There are several different ways to format an income statement. The most common way is to list all revenues at the top followed by all expenses below it. This provides a “bottom line” number that shows your net profit (or loss) for the period covered by the Statement. To read an income Statement formatted in this manner, simply start at the top with total revenue and work your way down to net income (or losses).

There are many different ways to itemize and break down revenues and expenses in this financial report. The most important thing is to be consistent in how you approach each category. For example, if you are listing advertising expenses, make sure that you include all your advertising spending under one heading. Some common ways to itemize expenses include:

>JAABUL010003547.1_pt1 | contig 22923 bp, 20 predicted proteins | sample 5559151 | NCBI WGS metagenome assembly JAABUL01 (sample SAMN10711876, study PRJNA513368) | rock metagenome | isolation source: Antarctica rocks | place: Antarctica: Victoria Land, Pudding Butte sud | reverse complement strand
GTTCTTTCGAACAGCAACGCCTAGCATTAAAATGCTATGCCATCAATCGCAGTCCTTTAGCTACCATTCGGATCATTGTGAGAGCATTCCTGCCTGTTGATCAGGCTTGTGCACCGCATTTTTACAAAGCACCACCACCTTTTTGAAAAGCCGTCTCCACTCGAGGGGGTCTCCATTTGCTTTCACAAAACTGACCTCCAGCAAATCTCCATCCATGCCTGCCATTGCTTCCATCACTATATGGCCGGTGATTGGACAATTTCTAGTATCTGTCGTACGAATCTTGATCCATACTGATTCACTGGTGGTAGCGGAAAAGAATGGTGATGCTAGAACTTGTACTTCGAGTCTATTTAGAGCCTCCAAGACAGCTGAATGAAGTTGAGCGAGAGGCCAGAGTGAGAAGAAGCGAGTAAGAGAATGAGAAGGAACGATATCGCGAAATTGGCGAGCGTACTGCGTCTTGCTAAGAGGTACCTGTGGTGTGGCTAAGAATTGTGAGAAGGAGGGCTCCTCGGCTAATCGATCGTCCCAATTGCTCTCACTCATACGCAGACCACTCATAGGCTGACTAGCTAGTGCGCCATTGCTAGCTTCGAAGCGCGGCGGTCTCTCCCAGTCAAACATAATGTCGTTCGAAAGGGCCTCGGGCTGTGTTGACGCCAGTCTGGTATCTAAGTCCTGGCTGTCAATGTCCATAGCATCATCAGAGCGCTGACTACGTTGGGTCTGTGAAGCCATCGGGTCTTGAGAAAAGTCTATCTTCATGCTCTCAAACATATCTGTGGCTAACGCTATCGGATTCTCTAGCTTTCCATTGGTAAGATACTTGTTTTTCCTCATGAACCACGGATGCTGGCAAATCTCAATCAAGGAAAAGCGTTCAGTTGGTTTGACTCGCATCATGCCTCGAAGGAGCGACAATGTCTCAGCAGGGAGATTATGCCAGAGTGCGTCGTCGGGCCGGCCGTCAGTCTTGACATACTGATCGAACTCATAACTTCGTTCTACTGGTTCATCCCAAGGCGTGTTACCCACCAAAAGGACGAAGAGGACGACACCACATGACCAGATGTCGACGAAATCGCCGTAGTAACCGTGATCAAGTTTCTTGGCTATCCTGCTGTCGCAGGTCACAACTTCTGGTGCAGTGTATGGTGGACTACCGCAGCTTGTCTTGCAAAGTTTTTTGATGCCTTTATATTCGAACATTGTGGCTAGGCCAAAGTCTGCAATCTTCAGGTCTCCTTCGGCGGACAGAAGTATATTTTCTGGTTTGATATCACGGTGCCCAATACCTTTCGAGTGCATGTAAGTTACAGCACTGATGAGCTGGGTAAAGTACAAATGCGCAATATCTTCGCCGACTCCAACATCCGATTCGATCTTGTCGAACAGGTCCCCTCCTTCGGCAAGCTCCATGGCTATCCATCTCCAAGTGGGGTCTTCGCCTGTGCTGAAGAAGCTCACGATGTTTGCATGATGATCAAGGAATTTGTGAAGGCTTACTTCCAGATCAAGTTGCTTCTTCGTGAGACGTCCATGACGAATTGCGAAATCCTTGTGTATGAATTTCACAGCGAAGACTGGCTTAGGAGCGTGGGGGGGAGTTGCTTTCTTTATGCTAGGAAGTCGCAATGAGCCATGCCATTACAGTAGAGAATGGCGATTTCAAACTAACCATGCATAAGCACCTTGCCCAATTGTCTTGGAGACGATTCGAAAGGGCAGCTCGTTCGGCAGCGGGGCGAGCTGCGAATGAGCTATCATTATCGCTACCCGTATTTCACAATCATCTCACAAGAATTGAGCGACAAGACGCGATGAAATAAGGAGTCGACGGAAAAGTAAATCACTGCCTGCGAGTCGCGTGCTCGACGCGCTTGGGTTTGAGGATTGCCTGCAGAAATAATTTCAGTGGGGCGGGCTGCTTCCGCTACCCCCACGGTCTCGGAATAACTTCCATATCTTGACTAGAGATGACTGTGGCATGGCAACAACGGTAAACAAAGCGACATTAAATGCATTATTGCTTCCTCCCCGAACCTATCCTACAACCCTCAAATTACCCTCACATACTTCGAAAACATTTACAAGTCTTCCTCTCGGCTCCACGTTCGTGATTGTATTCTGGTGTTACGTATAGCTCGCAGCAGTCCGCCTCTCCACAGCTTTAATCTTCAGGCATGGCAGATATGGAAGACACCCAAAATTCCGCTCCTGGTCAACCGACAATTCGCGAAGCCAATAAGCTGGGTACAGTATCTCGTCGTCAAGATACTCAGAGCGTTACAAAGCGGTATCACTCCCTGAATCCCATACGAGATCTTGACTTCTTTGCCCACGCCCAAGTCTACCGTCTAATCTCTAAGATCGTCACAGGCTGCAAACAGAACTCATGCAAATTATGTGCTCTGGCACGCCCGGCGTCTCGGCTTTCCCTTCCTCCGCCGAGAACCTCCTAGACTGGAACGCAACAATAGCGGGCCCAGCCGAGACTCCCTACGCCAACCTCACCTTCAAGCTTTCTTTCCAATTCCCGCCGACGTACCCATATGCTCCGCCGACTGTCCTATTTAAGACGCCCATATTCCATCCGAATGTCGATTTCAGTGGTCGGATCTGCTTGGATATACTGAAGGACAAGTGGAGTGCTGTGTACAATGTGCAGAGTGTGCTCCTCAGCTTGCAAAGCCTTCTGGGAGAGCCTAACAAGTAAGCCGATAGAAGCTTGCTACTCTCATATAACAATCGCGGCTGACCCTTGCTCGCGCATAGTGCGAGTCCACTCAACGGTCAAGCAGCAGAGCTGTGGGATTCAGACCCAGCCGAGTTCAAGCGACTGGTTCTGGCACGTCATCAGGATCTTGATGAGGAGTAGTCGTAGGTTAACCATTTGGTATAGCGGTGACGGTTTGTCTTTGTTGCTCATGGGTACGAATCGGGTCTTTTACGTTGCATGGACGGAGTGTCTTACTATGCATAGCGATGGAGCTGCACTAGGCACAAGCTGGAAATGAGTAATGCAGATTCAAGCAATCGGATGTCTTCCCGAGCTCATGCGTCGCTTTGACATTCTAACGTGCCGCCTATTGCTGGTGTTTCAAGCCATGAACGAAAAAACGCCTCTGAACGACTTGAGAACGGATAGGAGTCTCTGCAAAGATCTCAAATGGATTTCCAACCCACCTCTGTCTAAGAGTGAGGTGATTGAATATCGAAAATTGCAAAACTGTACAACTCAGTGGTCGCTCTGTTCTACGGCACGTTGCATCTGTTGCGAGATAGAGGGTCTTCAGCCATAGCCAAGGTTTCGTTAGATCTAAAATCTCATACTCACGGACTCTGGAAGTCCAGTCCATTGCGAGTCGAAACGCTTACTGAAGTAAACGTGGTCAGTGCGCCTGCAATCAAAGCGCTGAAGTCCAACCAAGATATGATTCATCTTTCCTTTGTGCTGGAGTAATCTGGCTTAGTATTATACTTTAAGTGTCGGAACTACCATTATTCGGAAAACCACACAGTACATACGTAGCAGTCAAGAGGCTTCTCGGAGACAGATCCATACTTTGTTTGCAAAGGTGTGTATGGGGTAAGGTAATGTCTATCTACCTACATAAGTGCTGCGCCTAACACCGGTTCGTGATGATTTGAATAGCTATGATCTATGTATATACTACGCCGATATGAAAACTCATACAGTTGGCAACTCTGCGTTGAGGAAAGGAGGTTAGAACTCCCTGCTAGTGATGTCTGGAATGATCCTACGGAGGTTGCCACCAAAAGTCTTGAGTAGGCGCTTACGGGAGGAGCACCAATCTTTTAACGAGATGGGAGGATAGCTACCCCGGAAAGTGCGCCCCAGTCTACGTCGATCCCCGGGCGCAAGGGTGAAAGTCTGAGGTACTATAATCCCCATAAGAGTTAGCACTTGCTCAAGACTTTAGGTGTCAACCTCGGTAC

• Cost of goods sold (COGS): This includes the cost of delivering your service as well as the direct labor costs associated with generating it. COGS does not include indirect costs such as overhead or shipping. It may be more appropriate for products instead of services, but its format can be modified to adjust your service-based delivery.
  • Operating expenses: These are the day-to-day costs of running your business such as rent, utilities, salaries, marketing, etc.
  • Depreciation and amortization: This is the gradual “wear and tear” expense associated with owning capital equipment or intangible assets such as patents or copyrights. For most independent business owners, this may not be a category to track.
  • Interest expense: If your business has any loans outstanding, the interest payments on those loans will be included here.